Indeni Knowledge Language Training 

Module 4c: Using SourceTree

 

Indeni Knowledge Language Training Modules

Module 1: Introduction

Module 2: Interrogation & Monitoring

Module 3a: Basic JSON XML Parsing

Module 3b: Advanced JSON XML Parsing

Module 4a: Setting Up IKL Environment

Module 4b: Command Runner

Module 4c: Using SoureTree

Module 4d: Pull Request

 

Full Video Transcript:

Hey guys. For this session, we’re going to go over quickly how to commit your code into your local repository; how you pull from the remote repository where you forked from Indeni Knowledge; and then, we’re going to push your commit into your remote repository. All this will make sense as I’m walking through with you.

 

So, let’s go ahead and leverage the example we were using in a previous video. So, what we’re going to do is go ahead and go to SourceTree, and we’re going to go to file status, and as you’ll see, we’ll have all the changes that we have made to this repository. And, as you’ll notice, the difference is going to be any changes that you made in your computer that are not going to be the same as the repository that you forked from under Bitbucket right here. So, anything that’s been forked here is going to be a different representation or a different state than what you have generated out of your computer. And so, what we’re doing right now is we’re committing those changes. Added new code into script. I’m going to go ahead and click ‘Commit’.

 

We’re committing those changes into your local computer, meaning we’ve gone ahead and confirmed that that’s okay. We like the changes that we’ve made. We’re now going to assume that that’s what we consider the state of your local repository on your computer.

 

Now, the next thing we’re going to do is we’re going to do a pull. And, a pull is basically going to make a request to the repository on your Bitbucket repository and say, “Hey, if you made any changes in Bitbucket, please make sure that you’ve updated them onto my computer itself.” And, that’s what ‘Pull’ does.

 

Now, the next part is where we push any changes we made on our computer onto the repository here. It’s very important you follow through these steps, and the reason why is because there may have been changes that have happened on the Bitbucket repository, but are not going to be reflected on your local computer. And, the reason why is because those changes are not in sync with your local computer. In fact, anything that you alter on your local computer under Sublime Text is only affecting your local repository, but not the Bitbucket repository. So, it’s very important that you follow through those steps.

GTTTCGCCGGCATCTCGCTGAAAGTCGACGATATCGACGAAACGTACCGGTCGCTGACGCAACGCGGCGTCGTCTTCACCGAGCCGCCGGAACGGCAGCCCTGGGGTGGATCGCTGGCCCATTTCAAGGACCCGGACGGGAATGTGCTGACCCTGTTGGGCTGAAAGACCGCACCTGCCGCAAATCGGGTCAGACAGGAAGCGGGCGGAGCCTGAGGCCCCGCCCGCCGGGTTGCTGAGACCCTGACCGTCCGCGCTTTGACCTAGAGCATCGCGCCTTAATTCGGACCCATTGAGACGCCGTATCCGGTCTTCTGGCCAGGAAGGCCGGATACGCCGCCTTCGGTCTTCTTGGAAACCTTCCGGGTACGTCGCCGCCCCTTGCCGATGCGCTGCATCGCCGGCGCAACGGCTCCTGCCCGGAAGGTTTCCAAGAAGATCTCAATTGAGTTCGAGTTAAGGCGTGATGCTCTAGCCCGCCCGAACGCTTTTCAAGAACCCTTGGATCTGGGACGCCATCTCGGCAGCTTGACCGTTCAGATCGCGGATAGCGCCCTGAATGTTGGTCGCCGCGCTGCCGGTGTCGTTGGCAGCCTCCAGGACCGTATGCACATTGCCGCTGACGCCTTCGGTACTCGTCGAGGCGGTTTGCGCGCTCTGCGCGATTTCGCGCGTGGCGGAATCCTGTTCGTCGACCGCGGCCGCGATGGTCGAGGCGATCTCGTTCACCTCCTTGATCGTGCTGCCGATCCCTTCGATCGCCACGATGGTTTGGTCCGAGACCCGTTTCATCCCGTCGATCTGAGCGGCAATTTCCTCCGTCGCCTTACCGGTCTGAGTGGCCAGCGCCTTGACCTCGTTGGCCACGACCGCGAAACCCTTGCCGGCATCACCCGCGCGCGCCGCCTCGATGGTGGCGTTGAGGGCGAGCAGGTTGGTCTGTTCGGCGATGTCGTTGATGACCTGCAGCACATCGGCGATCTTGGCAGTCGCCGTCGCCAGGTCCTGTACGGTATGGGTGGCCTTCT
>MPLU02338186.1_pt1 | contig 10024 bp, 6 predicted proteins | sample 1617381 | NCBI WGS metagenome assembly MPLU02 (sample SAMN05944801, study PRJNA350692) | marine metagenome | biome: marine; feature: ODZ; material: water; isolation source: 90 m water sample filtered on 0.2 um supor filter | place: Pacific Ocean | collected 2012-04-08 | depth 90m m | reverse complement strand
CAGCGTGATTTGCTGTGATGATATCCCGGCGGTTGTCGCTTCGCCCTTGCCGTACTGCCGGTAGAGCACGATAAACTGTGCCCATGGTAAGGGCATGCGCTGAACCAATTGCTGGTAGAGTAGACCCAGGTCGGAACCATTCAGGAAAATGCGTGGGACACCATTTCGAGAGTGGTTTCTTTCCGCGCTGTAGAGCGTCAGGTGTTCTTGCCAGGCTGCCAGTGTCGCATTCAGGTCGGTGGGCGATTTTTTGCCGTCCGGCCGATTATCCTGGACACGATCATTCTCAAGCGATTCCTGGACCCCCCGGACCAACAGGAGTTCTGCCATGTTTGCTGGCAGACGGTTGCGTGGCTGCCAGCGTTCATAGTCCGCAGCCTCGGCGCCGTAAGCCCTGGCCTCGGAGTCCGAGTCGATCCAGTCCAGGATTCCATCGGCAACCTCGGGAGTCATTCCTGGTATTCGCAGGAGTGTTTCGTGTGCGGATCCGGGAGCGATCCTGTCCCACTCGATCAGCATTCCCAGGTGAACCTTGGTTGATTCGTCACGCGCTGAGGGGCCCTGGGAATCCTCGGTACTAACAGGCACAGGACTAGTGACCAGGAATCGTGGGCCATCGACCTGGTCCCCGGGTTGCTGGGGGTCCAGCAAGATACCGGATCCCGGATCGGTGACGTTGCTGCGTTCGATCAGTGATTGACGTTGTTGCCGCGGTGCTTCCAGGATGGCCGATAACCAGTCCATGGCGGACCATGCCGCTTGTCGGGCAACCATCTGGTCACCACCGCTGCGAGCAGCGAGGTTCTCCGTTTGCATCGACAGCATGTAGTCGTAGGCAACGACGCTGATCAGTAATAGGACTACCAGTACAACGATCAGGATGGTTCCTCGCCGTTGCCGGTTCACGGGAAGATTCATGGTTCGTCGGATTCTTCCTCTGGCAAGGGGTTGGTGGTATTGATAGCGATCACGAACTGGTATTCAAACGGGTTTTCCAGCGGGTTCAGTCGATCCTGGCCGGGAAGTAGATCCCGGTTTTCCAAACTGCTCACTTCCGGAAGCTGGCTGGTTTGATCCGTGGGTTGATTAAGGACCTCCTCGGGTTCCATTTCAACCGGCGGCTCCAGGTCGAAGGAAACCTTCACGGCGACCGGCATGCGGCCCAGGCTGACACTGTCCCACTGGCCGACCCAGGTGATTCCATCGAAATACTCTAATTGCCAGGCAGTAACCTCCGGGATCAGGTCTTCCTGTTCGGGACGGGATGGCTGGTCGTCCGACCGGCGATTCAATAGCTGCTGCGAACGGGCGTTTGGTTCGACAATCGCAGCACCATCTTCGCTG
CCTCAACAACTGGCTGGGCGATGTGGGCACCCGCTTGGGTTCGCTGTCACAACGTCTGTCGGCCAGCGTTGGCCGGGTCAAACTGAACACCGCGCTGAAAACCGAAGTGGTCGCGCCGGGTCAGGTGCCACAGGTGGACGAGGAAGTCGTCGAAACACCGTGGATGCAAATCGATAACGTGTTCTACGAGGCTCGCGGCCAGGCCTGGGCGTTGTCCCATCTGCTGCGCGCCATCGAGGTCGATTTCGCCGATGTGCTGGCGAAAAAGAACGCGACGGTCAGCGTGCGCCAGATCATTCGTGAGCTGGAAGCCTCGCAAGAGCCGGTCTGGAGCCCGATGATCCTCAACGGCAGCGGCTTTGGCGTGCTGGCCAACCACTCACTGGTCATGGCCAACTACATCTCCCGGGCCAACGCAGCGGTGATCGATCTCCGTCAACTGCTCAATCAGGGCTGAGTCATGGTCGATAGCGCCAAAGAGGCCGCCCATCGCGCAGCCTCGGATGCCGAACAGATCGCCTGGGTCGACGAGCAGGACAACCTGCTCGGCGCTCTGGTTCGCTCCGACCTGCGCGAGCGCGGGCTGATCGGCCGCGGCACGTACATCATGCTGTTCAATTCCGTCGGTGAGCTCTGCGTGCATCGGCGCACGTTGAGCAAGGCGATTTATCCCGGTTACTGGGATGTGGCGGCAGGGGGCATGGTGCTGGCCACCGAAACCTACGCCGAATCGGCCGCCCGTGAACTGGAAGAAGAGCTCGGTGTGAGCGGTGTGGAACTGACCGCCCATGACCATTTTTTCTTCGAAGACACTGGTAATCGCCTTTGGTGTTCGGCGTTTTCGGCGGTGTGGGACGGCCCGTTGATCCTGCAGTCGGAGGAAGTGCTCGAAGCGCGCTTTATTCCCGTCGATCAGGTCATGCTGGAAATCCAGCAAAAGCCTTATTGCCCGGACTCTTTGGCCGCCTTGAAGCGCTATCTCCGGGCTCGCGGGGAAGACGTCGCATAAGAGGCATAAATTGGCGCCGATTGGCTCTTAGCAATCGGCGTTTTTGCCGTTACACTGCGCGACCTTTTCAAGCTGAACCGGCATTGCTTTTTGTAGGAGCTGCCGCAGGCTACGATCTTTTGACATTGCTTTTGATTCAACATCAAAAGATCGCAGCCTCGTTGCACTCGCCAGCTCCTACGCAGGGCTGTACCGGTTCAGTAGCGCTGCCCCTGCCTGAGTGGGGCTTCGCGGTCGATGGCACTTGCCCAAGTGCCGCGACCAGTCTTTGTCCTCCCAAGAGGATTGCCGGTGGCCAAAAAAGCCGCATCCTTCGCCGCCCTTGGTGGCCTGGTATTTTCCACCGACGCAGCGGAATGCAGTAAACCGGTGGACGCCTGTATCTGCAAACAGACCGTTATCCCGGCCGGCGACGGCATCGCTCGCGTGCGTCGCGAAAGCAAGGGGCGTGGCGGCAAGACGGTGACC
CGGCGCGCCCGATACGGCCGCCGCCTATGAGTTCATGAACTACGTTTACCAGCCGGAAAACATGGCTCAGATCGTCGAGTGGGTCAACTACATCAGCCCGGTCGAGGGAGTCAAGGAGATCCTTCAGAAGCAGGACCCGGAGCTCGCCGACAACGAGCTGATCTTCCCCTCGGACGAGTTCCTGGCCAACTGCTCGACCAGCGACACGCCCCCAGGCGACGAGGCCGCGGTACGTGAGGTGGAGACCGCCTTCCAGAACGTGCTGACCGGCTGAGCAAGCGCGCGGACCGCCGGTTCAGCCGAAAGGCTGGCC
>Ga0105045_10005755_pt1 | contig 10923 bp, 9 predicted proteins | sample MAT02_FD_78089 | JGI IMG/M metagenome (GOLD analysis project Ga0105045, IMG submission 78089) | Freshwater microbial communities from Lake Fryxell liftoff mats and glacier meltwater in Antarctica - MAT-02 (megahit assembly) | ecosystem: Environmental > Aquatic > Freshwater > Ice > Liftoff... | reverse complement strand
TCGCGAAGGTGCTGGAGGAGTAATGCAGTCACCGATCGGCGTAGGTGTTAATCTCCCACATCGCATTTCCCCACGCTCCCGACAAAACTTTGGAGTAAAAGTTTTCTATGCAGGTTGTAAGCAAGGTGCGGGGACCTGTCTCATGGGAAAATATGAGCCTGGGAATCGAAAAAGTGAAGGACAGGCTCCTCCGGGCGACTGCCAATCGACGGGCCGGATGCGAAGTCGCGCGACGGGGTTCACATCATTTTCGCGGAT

You go to ‘File Status’. You look at the changes that have been made. You make sure that those changes are what you want. You click ‘Commit’, and now those changes are going to be effectively considered what should be the normal state of your master, or your local repository. You then pull to update, and then you push from your local repository over to the Bitbucket. And, it’s going to ask you if it’s okay to access your Bitbucket repository to make those pushes. And, as soon as that happens and it goes through, you’ll notice that when you come back to your Bitbucket repository, you’ll have made some changes. If I click refresh, you’ll see the commit that was made, and you’ll also see the push that was made into here.

 

That’s it for this session. If you have any questions, please pose it onto the forums. Thank you.